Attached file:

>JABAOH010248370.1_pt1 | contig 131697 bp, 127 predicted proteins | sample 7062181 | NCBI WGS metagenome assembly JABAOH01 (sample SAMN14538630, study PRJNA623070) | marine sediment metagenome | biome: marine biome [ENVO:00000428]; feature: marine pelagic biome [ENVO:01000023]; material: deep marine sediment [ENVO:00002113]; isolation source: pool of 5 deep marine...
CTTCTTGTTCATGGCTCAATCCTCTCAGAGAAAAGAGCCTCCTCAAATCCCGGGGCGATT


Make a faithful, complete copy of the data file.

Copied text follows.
>JABAOH010248370.1_pt1 | contig 131697 bp, 127 predicted proteins | sample 7062181 | NCBI WGS metagenome assembly JABAOH01 (sample SAMN14538630, study PRJNA623070) | marine sediment metagenome | biome: marine biome [ENVO:00000428]; feature: marine pelagic biome [ENVO:01000023]; material: deep marine sediment [ENVO:00002113]; isolation source: pool of 5 deep marine...
CTTCTTGTTCATGGCTCAATCCTCTCAGAGAAAAGAGCCTCCTCAAATCCCGGGGCGATT